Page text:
Stabilization Policy as Bifurcation Selection: Would Keynesian Policy Work if the World Really Were Keynesian?
The macroeconomic concept of "stabilization policy" implicitly assumes that the macroeconomy is unstable without imposition of a policy. Hence selection of a "stabilization policy" can be viewed as selection of a policy to bifurcate the system from an unstable to a stable operating regime. The literature on dynamics of high dimensional systems suggests that successful bifurcation selection is challenging. As an experiment to investigate this point of view, we use the continuous time UK dynamic macroeconomic model, since it is a second order differential equation system that has properties that are well suited to the purpose. The model's published point estimates are in the unstable region, and the model's Keynesian frictions provide the opportunity for Pareto-improving stabilization policy intervention. Under strongly simplifying assumptions intended to produce the least difficult bifurcation selection, we explore the problem of selecting a successful bifurcation policy to stabilize the system. Under assumptions designed to be most favorable to Keynesian stabilization policy, we find that policies that would produce successful bifurcation to stability are very complicated. We also find that less complicated policies based upon reasonable economic intuition can be counterproductive, since such policies can contract the size of the stable subset of the parameter space.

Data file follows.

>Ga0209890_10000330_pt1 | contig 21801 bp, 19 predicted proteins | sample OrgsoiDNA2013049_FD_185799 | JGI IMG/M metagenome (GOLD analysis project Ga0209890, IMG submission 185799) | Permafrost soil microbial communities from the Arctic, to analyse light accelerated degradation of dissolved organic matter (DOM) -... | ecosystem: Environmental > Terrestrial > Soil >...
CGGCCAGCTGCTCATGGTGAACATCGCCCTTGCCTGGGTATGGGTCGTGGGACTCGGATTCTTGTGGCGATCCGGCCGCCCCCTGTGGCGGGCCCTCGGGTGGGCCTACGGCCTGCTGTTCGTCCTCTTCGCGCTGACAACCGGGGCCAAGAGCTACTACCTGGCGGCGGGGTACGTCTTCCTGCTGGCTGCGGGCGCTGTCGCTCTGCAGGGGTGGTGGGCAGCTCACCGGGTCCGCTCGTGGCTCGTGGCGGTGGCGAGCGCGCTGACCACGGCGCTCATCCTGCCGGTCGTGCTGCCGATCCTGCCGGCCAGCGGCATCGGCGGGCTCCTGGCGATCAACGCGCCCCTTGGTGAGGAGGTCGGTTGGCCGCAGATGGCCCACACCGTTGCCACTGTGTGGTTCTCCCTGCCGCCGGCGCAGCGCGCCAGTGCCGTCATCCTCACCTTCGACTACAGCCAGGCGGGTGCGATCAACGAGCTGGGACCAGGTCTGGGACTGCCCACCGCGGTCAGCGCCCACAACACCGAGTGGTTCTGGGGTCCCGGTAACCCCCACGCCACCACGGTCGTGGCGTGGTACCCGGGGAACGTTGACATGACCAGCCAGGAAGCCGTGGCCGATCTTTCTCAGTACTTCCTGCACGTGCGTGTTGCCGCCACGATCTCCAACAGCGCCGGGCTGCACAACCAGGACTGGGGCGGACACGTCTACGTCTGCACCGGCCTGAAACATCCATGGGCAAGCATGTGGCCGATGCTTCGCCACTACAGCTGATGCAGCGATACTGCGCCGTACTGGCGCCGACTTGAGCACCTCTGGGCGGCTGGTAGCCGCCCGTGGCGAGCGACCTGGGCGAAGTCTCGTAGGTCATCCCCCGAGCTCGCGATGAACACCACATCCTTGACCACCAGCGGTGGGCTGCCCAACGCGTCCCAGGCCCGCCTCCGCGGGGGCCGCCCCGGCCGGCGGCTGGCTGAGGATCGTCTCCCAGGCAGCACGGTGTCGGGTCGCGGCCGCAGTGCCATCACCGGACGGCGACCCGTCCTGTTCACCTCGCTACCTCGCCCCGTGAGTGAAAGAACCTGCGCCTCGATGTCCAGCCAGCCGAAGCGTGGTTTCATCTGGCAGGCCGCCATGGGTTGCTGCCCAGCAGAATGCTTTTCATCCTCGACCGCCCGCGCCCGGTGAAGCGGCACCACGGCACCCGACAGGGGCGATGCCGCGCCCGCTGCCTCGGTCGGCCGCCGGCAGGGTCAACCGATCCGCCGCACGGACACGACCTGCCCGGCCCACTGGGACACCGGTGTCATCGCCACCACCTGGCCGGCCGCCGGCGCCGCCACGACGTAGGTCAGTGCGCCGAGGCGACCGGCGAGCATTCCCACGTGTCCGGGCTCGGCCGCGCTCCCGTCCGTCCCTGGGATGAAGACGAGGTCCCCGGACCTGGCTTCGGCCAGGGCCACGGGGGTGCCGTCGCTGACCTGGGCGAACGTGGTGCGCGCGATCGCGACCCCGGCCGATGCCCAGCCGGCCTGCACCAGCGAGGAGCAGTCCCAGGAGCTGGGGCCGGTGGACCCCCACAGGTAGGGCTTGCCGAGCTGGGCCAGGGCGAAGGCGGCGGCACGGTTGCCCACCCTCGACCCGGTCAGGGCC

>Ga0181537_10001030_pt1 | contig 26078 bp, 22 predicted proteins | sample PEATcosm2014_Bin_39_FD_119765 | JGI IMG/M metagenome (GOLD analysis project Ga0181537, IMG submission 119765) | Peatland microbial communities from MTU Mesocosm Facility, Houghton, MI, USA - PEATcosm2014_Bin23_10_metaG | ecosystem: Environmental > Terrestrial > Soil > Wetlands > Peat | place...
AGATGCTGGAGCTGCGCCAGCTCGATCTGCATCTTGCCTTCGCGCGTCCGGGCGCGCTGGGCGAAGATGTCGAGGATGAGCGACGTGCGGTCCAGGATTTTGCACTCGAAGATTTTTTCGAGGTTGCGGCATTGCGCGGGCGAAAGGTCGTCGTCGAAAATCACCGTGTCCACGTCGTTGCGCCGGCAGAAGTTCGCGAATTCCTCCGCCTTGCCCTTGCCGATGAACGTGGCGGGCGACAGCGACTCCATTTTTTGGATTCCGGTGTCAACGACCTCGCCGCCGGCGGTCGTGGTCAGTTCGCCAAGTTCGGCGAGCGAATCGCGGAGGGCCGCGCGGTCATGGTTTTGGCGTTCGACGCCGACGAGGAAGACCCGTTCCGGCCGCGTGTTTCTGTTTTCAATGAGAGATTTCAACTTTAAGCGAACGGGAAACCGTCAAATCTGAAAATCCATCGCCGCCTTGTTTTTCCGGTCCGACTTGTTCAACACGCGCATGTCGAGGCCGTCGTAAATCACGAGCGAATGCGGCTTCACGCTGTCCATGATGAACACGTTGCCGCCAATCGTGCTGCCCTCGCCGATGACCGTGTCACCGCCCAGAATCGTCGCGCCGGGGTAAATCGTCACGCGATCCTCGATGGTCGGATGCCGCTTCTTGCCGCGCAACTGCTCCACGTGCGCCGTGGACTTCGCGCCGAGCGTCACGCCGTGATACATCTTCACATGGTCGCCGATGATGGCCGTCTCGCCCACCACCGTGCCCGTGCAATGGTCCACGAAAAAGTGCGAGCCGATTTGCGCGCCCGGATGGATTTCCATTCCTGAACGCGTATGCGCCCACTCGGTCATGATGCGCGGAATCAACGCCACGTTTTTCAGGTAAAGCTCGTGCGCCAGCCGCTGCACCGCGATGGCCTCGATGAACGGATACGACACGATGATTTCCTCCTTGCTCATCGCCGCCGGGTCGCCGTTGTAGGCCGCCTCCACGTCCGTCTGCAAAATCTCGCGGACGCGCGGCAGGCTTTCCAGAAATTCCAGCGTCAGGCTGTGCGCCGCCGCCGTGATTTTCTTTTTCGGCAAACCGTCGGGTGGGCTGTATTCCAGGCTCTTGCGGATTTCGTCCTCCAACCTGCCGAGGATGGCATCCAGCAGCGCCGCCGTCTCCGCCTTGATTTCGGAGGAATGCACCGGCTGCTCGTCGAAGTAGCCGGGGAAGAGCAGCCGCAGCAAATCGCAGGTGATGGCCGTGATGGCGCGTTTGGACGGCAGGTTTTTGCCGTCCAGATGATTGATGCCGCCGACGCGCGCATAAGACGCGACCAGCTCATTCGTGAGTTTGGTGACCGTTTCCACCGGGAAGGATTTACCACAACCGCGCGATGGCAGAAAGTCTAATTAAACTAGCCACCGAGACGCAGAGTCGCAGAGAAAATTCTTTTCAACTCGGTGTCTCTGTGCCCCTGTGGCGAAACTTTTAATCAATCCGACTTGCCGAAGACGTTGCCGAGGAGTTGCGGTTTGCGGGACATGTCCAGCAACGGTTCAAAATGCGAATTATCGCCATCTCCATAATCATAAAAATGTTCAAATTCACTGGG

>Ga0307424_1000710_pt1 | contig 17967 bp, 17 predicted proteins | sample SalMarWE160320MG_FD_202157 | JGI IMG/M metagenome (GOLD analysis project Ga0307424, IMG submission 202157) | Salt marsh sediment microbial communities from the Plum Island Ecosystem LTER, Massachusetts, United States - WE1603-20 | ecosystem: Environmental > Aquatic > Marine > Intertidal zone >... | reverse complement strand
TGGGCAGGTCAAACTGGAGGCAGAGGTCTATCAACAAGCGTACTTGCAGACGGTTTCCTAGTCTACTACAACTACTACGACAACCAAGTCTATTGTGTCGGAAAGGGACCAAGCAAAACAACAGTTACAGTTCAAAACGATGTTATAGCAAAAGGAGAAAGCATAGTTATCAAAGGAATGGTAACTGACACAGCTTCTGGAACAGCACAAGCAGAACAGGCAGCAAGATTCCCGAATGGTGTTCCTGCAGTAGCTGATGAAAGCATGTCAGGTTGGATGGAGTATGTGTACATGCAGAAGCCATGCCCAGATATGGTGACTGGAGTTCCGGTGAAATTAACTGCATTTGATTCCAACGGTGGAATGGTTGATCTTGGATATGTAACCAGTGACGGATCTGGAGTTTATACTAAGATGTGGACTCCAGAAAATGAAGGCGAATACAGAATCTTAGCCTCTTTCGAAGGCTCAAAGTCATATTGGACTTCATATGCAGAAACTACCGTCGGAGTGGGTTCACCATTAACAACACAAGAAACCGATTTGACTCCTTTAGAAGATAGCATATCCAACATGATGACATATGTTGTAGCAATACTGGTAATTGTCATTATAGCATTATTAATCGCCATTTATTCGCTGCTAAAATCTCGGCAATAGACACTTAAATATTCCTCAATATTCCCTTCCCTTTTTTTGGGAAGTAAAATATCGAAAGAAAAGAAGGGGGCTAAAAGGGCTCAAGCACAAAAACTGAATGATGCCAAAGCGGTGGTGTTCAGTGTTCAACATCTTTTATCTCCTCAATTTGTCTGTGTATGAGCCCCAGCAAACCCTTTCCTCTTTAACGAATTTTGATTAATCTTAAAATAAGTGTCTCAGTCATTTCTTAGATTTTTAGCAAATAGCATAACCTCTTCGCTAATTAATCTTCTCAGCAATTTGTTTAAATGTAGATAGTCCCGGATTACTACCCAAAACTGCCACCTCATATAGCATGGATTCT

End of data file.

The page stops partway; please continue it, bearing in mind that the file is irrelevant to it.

|Date of creation:||Sep 2012|
|Date of revision:||Sep 2012|
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